Steele talks Boston College, Montel Harris and the linebackers


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Steele talks with linebacker Corico Hawkins

Kevin Steele (WMA Format)


CLEMSON – Each week brings a different test for the Clemson defense, and Homecoming week is no different as defensive coordinator Kevin Steele prepares his squad for Boston College and running back Montel Harris.

Steele’s defense turned in perhaps its best effort of the season in last week’s 23-3 victory at Virginia Tech, but Steele said that he only has to turn on the film of last year’s game at Boston College in order to bring his defense down to earth.

In that 16-13 Boston College win, Harris carried 37 times for 143 yards, seemingly owning a first half in which he drug Clemson defenders for two or three extra yards on every play.

Steele said he expects the same kind of effort from Harris this season, who has rushed 31 times for 135 yards in two games after returning from an early-season injury.

“Last season, he had 37 carries for 143 yards, and that is 4.4 yards per carry, which is one yard per carry too much,” Steele said. “He missed the first three games this year, but it appears that he is now hitting his stride. We don’t need that to happen Saturday. He is talented, has good vision and he is a tough guy. He finds a crease.”

Steele said he was pleased with how his defense is getting better every week, but there are still many things to improve on.

"I think we're getting better at being relentless," Steele said. "The film didn't show relentless domination every play. We've got a ton of corrections. We've still got some guys that are trying to do a little too much and not play gap responsibility every snap. It was minimal last week, but we still have that. But, like I said last week, statistically, the number one stat is keeping them out of the end zone. We did that for the first-time this year. Yeah, it was the best this year. Is it the best we can be? It's not even close."

He said the defense has been getting better at forgetting about bad plays.

"We're starting to mature a little bit more, and be accountable and be responsible, and understand that one play does not make the game," Steele said. "Play the next play. We're getting a little bit better at playing the next play."

Freshmen linebackers were also a big topic Tuesday afternoon, especially after Stephone AnthonyStephone Anthony
Fr. Linebacker
#12 6-3, 235
Polkton, NC

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played 29 snaps against the Hokies while Lateek TownsendLateek Townsend
Fr. Linebacker
#20 6-2, 215
Bennettsville, SC

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– who did not play in the first four games – had his redshirt removed and also played Saturday.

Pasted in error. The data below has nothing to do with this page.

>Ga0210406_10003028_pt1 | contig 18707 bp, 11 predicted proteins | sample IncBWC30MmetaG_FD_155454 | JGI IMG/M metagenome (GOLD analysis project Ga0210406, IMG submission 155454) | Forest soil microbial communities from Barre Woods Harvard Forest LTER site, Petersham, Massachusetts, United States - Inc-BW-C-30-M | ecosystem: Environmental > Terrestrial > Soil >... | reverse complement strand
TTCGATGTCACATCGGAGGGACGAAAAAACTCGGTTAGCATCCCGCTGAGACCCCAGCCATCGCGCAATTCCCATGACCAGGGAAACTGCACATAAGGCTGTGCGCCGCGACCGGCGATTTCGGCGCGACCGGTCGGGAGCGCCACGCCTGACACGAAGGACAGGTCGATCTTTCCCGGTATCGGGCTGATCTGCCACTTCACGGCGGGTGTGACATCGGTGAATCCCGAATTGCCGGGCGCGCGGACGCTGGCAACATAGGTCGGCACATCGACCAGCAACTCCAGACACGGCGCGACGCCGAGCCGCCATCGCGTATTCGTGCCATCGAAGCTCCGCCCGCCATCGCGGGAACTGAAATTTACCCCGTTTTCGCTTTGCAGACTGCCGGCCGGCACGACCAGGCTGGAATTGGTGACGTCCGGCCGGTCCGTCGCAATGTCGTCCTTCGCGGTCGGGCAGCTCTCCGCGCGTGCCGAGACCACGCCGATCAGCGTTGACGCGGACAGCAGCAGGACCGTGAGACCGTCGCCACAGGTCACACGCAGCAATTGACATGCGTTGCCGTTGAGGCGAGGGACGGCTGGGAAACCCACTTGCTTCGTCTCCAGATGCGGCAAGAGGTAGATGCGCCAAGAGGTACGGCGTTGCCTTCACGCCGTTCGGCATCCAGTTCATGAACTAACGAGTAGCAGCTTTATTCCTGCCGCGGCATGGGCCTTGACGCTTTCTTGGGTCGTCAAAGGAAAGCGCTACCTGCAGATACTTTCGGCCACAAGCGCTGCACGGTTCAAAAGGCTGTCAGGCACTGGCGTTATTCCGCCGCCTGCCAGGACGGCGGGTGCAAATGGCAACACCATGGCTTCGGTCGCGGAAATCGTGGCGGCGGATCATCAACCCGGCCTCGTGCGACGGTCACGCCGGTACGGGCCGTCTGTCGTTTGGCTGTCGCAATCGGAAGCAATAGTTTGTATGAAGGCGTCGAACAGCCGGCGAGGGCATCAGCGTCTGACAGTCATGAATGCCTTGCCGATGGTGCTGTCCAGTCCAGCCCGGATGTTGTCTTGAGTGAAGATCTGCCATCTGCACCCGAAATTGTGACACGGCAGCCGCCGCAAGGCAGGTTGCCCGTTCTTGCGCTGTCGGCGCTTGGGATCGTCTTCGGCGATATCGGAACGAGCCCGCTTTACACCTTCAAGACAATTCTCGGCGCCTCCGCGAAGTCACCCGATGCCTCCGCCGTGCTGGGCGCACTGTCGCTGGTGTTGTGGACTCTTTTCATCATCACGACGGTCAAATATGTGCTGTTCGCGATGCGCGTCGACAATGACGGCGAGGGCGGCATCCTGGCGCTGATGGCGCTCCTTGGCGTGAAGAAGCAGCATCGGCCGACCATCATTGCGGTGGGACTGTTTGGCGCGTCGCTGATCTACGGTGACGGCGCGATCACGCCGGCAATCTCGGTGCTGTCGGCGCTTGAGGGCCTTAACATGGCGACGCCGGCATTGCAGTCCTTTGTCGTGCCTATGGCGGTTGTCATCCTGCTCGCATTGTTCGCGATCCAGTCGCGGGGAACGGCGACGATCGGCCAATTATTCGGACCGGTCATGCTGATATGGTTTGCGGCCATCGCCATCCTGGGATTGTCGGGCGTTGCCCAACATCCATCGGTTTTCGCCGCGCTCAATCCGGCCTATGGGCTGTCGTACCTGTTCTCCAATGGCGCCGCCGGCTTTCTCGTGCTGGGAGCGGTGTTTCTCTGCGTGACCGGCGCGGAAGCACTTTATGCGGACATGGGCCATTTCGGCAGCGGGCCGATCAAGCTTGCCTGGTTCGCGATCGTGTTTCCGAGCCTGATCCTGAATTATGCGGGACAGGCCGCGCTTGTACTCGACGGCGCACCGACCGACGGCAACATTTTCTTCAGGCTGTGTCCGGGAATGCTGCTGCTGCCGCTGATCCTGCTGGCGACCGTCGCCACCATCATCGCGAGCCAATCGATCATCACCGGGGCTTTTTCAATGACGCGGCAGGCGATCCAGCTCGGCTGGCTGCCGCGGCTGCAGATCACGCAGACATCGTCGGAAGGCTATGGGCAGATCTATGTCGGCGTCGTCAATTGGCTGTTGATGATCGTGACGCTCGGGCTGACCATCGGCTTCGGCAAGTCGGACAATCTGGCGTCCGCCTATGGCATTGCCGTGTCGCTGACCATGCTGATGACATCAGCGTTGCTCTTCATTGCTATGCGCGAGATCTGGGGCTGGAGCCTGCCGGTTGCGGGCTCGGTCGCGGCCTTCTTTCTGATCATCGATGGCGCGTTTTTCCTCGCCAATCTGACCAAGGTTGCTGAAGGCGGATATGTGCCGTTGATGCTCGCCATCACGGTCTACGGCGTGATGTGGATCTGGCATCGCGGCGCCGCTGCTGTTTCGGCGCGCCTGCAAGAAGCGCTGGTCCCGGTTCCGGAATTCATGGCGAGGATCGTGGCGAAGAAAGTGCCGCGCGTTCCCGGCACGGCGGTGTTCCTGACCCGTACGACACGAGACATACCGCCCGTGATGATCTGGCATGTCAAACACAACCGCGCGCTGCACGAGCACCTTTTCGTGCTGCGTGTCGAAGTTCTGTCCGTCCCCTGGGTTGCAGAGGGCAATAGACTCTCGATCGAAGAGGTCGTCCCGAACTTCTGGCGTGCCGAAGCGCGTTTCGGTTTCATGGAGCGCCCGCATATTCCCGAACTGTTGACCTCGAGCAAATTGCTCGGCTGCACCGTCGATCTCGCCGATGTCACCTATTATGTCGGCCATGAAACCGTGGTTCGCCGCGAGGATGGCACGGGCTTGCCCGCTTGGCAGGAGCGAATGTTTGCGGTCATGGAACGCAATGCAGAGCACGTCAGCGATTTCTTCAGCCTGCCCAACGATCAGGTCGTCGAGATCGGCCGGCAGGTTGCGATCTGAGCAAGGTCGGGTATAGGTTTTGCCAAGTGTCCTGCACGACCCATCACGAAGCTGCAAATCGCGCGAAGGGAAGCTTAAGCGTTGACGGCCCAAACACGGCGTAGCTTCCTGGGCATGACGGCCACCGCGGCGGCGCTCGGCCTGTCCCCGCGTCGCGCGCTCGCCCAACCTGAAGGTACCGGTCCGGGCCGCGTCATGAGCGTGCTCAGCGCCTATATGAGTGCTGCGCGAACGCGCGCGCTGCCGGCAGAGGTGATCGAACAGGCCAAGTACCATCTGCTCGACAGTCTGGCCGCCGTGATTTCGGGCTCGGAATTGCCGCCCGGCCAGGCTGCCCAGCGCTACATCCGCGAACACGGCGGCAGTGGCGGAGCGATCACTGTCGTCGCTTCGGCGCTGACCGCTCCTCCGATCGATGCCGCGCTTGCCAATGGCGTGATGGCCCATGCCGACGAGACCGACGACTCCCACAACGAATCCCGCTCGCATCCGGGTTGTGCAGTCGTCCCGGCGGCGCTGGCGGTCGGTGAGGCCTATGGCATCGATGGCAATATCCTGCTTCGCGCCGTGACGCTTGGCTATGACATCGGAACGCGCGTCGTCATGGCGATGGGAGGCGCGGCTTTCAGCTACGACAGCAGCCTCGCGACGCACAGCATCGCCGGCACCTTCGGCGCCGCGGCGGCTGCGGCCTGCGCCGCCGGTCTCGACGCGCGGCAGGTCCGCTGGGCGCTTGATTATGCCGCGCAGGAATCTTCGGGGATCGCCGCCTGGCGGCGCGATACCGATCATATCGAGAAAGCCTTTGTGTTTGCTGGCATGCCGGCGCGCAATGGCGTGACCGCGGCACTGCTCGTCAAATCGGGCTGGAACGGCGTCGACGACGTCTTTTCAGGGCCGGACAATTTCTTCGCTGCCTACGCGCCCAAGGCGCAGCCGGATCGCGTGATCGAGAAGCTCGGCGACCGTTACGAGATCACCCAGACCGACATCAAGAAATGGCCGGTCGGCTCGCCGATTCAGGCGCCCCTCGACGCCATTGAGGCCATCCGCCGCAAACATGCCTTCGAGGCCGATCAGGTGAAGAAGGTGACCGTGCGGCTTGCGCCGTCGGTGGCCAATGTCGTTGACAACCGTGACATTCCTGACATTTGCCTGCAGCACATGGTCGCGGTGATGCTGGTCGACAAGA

Steele said that Anthony continues to impress, and that is one of the reasons his snaps counts went up this week. Against FSU, starting MIKE linebacker Corico HawkinsCorico Hawkins
Jr. Linebacker
#42 5-11, 230
Milledgeville, GA

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played 55 snaps to just one for Anthony, but it was down to 42 for Hawkins and up to 29 for Anthony at Virginia Tech.

“We knew when we were recruiting both him [Anthony] and Tony [Steward] what we were getting,” Steele said. “Now, Tony has been slowed a little bit by the knee, and he plays in our regular {defense] more. Of course, Stephone plays in both the nickel and dime package, and his rotation has gotten better, better, better. He has the mechanics down, he is a good tackler, he has speed and he is a smart guy.”
Steele said Clemson fans should expect to see Anthony as much or even more this week.

“He earned what he got [last week], and now he has earned some more,” he said.

He said that the decision to make Townsend a part of the rotation was one he agreed with.

“You have heard me say this before, that I kind of lean the other way in that when you are trying to get people ready to play down the road, it is better to expose them to game-planning every week, regardless of how many snaps they get,” he said. “I think with his speed and his tackling ability, which is big in special teams. I was talking to Danny [Pearman] and Marion [Hobby], and they felt like they needed some linebacker-type guys to help on special teams. And we can use him on defense.”

The young secondary also showed improvement against the Hokies, and Steele said it was an efficient game from the unit.

“It was not their best effort, but it was their most efficient,” he said. “They have more confidence in being able to adapt to the system, which means we can give them more plays. We don’t have to line them up like toy soldiers. We were able to give them more plays this past week. It wasn’t about what they didn’t know, it was about their confidence. Now they have that confidence.”

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